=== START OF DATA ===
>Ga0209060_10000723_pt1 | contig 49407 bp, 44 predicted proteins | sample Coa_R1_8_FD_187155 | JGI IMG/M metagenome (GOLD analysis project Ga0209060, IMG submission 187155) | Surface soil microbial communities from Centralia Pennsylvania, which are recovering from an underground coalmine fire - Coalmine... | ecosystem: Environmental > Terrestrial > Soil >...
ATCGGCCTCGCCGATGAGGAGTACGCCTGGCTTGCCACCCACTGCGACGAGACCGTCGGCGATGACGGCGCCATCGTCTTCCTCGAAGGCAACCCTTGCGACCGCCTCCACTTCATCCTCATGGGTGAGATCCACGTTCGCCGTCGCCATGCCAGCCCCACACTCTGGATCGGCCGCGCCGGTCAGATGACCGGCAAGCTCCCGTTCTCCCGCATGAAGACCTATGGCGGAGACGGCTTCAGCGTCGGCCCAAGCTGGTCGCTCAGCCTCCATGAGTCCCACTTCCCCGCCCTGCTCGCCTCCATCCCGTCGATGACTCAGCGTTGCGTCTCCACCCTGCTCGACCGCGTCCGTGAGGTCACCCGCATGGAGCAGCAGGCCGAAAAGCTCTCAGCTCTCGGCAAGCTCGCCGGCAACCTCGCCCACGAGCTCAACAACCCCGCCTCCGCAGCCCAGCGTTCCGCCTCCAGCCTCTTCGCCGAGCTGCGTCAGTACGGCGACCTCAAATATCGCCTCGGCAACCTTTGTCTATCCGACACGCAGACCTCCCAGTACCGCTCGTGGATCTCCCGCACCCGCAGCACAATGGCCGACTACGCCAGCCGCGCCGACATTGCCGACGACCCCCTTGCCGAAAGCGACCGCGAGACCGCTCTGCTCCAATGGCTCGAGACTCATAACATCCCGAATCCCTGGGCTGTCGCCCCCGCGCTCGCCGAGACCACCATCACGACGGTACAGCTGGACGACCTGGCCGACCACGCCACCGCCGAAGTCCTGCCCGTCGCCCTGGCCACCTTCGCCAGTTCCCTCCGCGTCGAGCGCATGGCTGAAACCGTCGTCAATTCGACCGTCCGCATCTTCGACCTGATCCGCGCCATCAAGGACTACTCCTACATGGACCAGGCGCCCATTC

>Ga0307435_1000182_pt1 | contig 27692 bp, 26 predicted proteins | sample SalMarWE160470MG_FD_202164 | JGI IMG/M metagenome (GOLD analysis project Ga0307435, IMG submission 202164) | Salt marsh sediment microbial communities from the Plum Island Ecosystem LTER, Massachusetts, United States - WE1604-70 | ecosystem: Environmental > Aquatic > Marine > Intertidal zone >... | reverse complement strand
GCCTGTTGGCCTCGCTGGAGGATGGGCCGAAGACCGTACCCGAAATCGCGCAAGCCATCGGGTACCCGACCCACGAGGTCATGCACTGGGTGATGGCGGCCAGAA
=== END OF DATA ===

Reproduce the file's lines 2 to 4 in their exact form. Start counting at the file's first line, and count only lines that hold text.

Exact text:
ATCGGCCTCGCCGATGAGGAGTACGCCTGGCTTGCCACCCACTGCGACGAGACCGTCGGCGATGACGGCGCCATCGTCTTCCTCGAAGGCAACCCTTGCGACCGCCTCCACTTCATCCTCATGGGTGAGATCCACGTTCGCCGTCGCCATGCCAGCCCCACACTCTGGATCGGCCGCGCCGGTCAGATGACCGGCAAGCTCCCGTTCTCCCGCATGAAGACCTATGGCGGAGACGGCTTCAGCGTCGGCCCAAGCTGGTCGCTCAGCCTCCATGAGTCCCACTTCCCCGCCCTGCTCGCCTCCATCCCGTCGATGACTCAGCGTTGCGTCTCCACCCTGCTCGACCGCGTCCGTGAGGTCACCCGCATGGAGCAGCAGGCCGAAAAGCTCTCAGCTCTCGGCAAGCTCGCCGGCAACCTCGCCCACGAGCTCAACAACCCCGCCTCCGCAGCCCAGCGTTCCGCCTCCAGCCTCTTCGCCGAGCTGCGTCAGTACGGCGACCTCAAATATCGCCTCGGCAACCTTTGTCTATCCGACACGCAGACCTCCCAGTACCGCTCGTGGATCTCCCGCACCCGCAGCACAATGGCCGACTACGCCAGCCGCGCCGACATTGCCGACGACCCCCTTGCCGAAAGCGACCGCGAGACCGCTCTGCTCCAATGGCTCGAGACTCATAACATCCCGAATCCCTGGGCTGTCGCCCCCGCGCTCGCCGAGACCACCATCACGACGGTACAGCTGGACGACCTGGCCGACCACGCCACCGCCGAAGTCCTGCCCGTCGCCCTGGCCACCTTCGCCAGTTCCCTCCGCGTCGAGCGCATGGCTGAAACCGTCGTCAATTCGACCGTCCGCATCTTCGACCTGATCCGCGCCATCAAGGACTACTCCTACATGGACCAGGCGCCCATTC

>Ga0307435_1000182_pt1 | contig 27692 bp, 26 predicted proteins | sample SalMarWE160470MG_FD_202164 | JGI IMG/M metagenome (GOLD analysis project Ga0307435, IMG submission 202164) | Salt marsh sediment microbial communities from the Plum Island Ecosystem LTER, Massachusetts, United States - WE1604-70 | ecosystem: Environmental > Aquatic > Marine > Intertidal zone >... | reverse complement strand
GCCTGTTGGCCTCGCTGGAGGATGGGCCGAAGACCGTACCCGAAATCGCGCAAGCCATCGGGTACCCGACCCACGAGGTCATGCACTGGGTGATGGCGGCCAGAA